P. Economic analysis
499. The Conference expressed its appreciation of the work in economic analysis and gave its approval to the program of work proposed. The periodical reviews of the current situation and demand outlook as set out in The State of Food and Agriculture were and were considered to be of particular value to the smaller and to the less developed countries, since they were c unable to maintain large economic intelligence staffs for agriculture. It was stressed c that, in view of the broad field covered by this work, it was important both to continue to concentrate on tangible problems, whether national or international, and also to maintain close cooperation between all units concerned in the Organization. The importance of continued and strengthened working relations with GATT, OEEC and other international organizations, especially including the United Nations Regional Commissions, was also emphasized. The Conference expressed its appreciation of the increased attention being given to African problems.
500. There was general agreement with the broad balance of the program, with primary emphasis on agricultural programming and development and on the improvement of marketing services, especially in less developed countries. The usefulness of the work in progress on agricultural price stabilization and support policies, agricultural investment and credit, and on crop insurance was also stressed. Appreciation was expressed of the assistance given to individual countries through ETAP, and of the efforts to adjust the work on, for example, agricultural programming and marketing to the needs of individual countries. It was also stressed, however, that studies on developments and broad trends in agricultural production and on international trade and price movements for agricultural products could be most appropriately carried out by FAO, and were of considerable value to member countries. This also applied to the exchange of information between countries on price stabilization, crop insurance, or the provision of credit, etc.
501. The Conference welcomed the more fundamental study now being given to the underlying factors influencing the rate of agricultural development, including the effect of such factors as the system of land tenure, credit facilities, marketing structures and the stabilization of farm prices. Appreciation was expressed of the special chapter on these problems in The State of Food and Agriculture 1959. The relationship between these factors and agricultural productivity should be further studied in the light of experience in different countries and, wherever possible, the help of national governments and research institutions should be enlisted for such work. Support was also expressed for the proposals for further study of the problems of agricultural programming, especially in the Far East and Near East, and it was felt that this work should be strengthened as opportunities arose in other regions, including Africa. In all this, close co - operation should be maintained with other sections of the Organization.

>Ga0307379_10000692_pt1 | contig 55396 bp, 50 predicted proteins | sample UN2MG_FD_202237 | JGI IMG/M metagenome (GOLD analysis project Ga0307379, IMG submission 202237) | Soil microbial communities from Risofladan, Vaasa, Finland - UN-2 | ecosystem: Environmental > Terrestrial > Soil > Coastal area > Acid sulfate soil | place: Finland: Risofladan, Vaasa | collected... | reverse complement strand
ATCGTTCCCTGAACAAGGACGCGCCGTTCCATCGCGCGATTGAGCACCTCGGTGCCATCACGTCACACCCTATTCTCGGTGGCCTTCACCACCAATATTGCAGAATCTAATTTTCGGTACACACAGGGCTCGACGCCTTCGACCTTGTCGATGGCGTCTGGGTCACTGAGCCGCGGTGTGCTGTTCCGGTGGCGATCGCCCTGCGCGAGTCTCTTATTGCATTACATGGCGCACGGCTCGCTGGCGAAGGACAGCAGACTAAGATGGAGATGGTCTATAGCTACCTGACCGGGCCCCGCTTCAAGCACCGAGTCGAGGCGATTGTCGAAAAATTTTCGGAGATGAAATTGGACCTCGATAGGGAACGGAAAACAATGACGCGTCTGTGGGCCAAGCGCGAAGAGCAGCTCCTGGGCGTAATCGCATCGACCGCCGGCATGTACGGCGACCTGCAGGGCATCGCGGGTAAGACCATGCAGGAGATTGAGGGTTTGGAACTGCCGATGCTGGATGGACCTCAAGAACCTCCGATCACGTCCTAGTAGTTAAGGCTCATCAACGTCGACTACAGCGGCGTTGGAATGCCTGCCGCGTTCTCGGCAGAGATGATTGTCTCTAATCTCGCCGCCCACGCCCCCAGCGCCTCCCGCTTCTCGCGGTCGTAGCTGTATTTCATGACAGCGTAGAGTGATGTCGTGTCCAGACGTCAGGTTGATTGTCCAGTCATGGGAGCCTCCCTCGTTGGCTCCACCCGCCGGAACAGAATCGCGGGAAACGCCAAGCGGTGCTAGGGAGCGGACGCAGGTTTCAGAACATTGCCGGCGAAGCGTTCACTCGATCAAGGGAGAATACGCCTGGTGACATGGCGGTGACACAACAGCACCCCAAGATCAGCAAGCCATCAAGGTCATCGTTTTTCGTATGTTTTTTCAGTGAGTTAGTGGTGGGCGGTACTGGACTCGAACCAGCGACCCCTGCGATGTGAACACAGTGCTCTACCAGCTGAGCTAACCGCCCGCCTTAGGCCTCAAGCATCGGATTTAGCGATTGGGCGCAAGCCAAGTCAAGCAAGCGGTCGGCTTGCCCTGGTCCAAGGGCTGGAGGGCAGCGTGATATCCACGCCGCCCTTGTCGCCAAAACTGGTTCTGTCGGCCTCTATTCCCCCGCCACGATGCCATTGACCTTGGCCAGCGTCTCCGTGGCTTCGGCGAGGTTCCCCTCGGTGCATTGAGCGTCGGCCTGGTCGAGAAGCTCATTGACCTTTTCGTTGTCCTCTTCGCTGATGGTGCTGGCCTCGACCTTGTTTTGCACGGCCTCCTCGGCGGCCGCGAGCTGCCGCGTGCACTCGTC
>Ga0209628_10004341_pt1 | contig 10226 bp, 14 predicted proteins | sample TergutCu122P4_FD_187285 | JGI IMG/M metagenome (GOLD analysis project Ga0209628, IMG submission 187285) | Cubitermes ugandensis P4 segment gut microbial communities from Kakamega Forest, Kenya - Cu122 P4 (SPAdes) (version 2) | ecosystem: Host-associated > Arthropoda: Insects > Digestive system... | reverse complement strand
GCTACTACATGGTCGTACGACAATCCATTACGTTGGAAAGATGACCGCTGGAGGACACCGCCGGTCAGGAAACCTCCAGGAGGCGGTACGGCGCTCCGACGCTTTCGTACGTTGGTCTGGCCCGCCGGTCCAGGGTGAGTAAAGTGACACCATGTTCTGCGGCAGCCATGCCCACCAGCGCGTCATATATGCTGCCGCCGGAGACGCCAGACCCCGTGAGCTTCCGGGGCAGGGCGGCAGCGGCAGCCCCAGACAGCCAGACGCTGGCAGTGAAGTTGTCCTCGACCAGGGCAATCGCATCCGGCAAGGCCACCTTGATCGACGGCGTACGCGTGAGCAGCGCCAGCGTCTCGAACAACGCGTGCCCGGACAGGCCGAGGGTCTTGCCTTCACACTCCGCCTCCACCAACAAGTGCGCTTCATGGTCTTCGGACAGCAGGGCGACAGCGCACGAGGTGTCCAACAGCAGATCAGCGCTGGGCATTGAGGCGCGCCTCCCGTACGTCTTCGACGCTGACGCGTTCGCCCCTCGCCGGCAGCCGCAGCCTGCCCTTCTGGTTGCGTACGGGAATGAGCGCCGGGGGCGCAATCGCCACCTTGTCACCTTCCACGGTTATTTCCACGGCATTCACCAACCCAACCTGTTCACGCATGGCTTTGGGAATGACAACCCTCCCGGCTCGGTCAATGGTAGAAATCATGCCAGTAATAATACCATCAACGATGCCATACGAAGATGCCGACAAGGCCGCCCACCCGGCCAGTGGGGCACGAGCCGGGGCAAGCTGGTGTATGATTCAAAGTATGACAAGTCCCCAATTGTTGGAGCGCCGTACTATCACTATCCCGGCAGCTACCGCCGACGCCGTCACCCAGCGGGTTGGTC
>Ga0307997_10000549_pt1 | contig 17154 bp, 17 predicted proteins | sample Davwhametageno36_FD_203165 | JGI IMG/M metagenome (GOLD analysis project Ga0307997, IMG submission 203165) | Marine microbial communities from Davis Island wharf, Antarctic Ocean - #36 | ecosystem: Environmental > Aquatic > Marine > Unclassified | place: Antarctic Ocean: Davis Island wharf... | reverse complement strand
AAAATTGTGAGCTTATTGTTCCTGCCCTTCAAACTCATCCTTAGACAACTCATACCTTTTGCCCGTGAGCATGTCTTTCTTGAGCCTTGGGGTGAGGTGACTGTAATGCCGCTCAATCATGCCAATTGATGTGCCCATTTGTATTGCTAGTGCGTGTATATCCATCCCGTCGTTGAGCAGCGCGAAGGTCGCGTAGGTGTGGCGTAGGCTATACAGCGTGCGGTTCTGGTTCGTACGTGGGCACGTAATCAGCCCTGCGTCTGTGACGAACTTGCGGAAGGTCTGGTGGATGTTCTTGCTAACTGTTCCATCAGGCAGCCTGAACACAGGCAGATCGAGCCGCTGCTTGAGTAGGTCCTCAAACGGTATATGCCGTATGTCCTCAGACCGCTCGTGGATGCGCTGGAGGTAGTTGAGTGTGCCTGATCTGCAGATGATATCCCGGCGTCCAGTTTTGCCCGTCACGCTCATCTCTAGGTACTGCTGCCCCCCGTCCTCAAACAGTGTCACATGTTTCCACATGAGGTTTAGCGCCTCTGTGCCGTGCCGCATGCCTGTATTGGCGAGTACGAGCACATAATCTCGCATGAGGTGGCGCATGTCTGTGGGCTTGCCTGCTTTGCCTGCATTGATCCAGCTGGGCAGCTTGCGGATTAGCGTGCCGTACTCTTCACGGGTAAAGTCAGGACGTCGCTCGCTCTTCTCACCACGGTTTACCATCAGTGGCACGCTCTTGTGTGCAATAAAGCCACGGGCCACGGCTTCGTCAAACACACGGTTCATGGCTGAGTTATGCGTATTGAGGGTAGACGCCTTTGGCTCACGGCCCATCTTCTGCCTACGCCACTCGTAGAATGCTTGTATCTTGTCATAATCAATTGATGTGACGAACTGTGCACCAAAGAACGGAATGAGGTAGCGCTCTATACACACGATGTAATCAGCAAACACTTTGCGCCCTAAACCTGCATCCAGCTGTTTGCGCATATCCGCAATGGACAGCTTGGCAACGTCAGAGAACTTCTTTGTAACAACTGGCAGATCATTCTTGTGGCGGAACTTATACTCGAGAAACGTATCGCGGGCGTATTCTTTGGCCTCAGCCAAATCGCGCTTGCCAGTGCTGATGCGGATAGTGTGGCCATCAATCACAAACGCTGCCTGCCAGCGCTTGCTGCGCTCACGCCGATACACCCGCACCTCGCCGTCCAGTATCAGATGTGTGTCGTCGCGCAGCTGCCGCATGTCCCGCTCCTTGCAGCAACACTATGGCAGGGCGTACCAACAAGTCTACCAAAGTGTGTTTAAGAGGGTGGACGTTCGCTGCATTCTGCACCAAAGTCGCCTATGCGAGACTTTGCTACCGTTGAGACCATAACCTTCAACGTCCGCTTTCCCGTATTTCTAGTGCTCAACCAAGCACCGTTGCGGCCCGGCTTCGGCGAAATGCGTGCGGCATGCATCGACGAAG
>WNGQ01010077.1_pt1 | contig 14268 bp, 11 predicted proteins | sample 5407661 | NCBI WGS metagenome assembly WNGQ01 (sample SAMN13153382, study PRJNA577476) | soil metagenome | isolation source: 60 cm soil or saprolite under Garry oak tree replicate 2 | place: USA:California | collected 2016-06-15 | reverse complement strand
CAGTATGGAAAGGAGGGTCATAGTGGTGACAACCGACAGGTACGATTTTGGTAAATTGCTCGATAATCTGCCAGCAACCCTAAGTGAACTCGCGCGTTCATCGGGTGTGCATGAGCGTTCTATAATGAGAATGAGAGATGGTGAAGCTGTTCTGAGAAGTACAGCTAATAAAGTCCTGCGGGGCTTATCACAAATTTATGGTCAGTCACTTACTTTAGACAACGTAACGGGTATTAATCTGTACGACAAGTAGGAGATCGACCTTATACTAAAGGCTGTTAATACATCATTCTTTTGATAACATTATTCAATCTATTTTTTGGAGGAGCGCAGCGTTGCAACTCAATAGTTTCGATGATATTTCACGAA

502. The economic study of agricultural incomes and levels of living on the lines outlined in The State of Food and Agriculture 1959 was approved, and the view was expressed that work in this field should be developed further.
503. The Conference expressed appreciation of the quality of the recent work on price stabilization and support policies. It was considered that further regional centers of the type held at New Delhi and Santiago should be organized at an appropriate time, and that work in this field should be continued on the lines proposed in Resolution No. 9/59, Agricultural Price Stabilization and Support Policies, and closely co - ordinated with that of GATT. It was considered also that the collection and dissemination of information on the experiences of member countries in providing farm credit, including medium - term credit, would be of value to member countries. A similar suggestion was made in regard to crop insurance.
504. The Conference noted with approval the development of the Organization's work on marketing, including the appointment of regional marketing specialists, as well as its general orientation, and commended the increasing emphasis being given to it. Economic progress and urbanization in less developed regions would bring with them increasingly important problems of marketing, which must be reflected in the program of work.
505. While the core of the work on marketing should continue to take the form of technical assistance to individual countries, the Conference particularly welcomed the increased program of training centers and technical meetings. It also welcomed the prospect that the recommendations of the 1958 Regional Conferences for more permanent training institutions for marketing might be implemented. The suggestion was made for a study of the operation of future markets in less developed countries, with special reference to their influence on the stabilization of agricultural prices.
506. The Conference noted the favorable reception given to the publication of the first marketing guides, directed toward the special problems of less developed countries. It also approved the proposals for forthcoming issues and noted that the draft manuscripts for them were being widely circulated for comment, so that complete advantage could be taken of experience in all parts of the world.